Indiana Daily Student

‘The Sex Lives of College Girls’ cast members talk sexuality, self-discovery

<p>Actors Pauline Chalamet, Reneé Rapp, Alyah Chanelle Scott and Amrit Kaur star in HBO Max&#x27;s “The Sex Lives of College Girls.”</p>

Actors Pauline Chalamet, Reneé Rapp, Alyah Chanelle Scott and Amrit Kaur star in HBO Max's “The Sex Lives of College Girls.”

There are only a handful of shows depicting accurate experiences of college students — especially women in college. 

Written and produced by Mindy Kaling, “The Sex Lives of College Girls” takes place at the fictional Essex College and tells the stories of girls in college that are not so often told.

It’s important for a show like this to exist because it’s about the newfound freedom and self-discovery within the college experience, Pauline Chalamet, who plays Kimberly, said.

“College is a very interesting time in one’s life to explore becoming who you are,” Chalamet said in an interview with the Indiana Daily Student. “It’s the beginning of being on your own to then become who you are.”

While college is the emblem of independence and exploration, the freshman mindset often includes thinking everyone has their life together. Channeling their characters required each cast member to go back to their freshman year of college, along with this way of thinking. 

“In college, people are starting to talk more openly about sex,” Chalamet said. “You think everybody has it figured out, but they don’t.” 

The show’s openness in discussing sex and exploring relationships is IU junior Radhika Krishnamurthy’s favorite part of the ten-episode series. 

“In college, there’s just so much exploration with relationships,” Krishnamurthy said. “That’s my favorite part about the show because you can’t really talk about these topics in a high school environment without crossing too many boundaries.” 

In addition to relationship exploration, Alyah Chanelle Scott, who plays Whitney, said college is truly the first time you’re able to explore your own identity.

“When you’re at home, you’re often held to the ideas that exist of you because of your family, friends and peers,” Scott said. “When it’s your first time being on your own, you exist as yourself, decide who you are and how you want to move through the world.”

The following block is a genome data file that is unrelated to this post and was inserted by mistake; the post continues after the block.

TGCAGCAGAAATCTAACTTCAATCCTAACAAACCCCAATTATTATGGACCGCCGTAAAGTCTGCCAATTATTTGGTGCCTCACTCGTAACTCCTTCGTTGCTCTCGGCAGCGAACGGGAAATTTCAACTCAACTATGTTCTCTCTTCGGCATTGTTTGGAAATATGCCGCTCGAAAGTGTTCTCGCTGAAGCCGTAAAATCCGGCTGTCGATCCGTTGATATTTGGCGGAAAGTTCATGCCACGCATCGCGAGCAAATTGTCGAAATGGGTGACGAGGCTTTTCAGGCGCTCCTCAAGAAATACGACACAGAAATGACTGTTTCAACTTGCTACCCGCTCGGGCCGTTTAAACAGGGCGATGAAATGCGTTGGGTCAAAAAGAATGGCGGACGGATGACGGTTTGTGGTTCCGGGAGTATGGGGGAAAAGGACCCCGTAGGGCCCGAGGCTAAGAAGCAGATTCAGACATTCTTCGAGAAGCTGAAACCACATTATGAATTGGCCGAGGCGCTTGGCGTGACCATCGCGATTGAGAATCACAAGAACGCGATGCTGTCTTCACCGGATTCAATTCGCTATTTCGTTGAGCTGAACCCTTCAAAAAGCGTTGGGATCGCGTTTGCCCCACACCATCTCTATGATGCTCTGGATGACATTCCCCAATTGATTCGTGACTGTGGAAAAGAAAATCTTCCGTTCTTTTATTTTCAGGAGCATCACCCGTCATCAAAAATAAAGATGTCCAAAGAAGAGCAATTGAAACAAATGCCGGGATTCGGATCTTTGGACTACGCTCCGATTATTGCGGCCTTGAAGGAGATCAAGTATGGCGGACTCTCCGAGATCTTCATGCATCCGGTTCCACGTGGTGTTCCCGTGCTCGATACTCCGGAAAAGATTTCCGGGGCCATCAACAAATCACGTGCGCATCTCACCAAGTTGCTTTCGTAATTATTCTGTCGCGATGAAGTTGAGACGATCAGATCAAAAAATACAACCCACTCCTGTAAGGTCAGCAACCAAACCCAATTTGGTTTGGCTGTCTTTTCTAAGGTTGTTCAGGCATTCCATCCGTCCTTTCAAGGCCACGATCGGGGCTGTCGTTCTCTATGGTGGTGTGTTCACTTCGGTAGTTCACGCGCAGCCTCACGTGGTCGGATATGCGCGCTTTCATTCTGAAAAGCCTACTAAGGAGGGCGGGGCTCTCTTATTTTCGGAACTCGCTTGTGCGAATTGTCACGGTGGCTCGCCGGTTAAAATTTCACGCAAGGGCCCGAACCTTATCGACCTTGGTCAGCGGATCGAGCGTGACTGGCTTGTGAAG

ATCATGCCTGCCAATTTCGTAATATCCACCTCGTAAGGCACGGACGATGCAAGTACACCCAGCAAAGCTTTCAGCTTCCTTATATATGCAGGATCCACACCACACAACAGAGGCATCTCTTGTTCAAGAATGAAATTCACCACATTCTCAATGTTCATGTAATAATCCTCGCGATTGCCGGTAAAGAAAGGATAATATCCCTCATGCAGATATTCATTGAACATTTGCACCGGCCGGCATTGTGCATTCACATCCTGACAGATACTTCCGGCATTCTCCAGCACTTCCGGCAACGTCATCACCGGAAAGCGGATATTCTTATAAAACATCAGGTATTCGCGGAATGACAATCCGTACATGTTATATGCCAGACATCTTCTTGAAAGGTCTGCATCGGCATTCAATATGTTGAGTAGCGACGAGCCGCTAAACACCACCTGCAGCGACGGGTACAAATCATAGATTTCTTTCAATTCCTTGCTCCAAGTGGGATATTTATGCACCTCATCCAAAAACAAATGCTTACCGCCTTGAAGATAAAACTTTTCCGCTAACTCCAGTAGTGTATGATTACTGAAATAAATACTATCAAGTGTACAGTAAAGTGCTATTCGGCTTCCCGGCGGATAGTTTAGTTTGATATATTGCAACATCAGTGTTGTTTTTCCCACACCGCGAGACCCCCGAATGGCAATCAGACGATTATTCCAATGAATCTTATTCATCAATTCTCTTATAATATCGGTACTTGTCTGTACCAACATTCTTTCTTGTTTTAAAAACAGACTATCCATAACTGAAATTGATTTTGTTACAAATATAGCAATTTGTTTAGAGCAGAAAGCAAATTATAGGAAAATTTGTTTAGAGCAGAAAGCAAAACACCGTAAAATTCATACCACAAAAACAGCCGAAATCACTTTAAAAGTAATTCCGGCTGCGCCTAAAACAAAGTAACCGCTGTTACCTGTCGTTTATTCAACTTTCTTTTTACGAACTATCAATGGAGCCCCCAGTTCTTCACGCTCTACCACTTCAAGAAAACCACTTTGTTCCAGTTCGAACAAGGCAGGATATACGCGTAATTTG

For a character like Bela, played by Amrit Kaur, college allows her to explore herself sexually in ways she never could growing up in a conservative, South Asian household. Krishnamurthy said she knows a lot of people like Bela who had been “sexually starved” prior to attending college. 

Kaur said Bela provides a more realistic representation of South Asians compared to what is often reflected through the entertainment industry. She said Bela’s sexual exploration and experiences broke down barriers and stereotypes related to how South Asians are portrayed in media.

“Bela has expanded and diminished the narrative that South Asians don’t have sex,” Kaur said. “Everyone is having sex, and we are having sex as well.”

While the series openly discusses sexuality in different ways and explores different levels of relationships, the way in which Reneé Rapp’s character Leighton grapples with her sexuality is something many people, including the actress herself, can relate to. 

“Sometimes, gay or queer characters deal with a parental, religious or value-oriented barrier that they’re struggling with,” Rapp said. “Something that happens with Leighton, and is more similar to how it happened to me as a kid, is that it’s so internal and so homophobic inside her own body as opposed to outward figures constantly telling her who she can and cannot be.” 

Heading into the second season, the cast mentioned many issues they’d like to tackle. These issues include interracial identities and relationships, the obstacles in female friendships and seeing more of the dynamic between the four women.

HBO Max announced Dec. 7 it would renew “The Sex Lives of College Girls” for a second season. The final two episodes of the first season debuted Thursday, Dec. 9.

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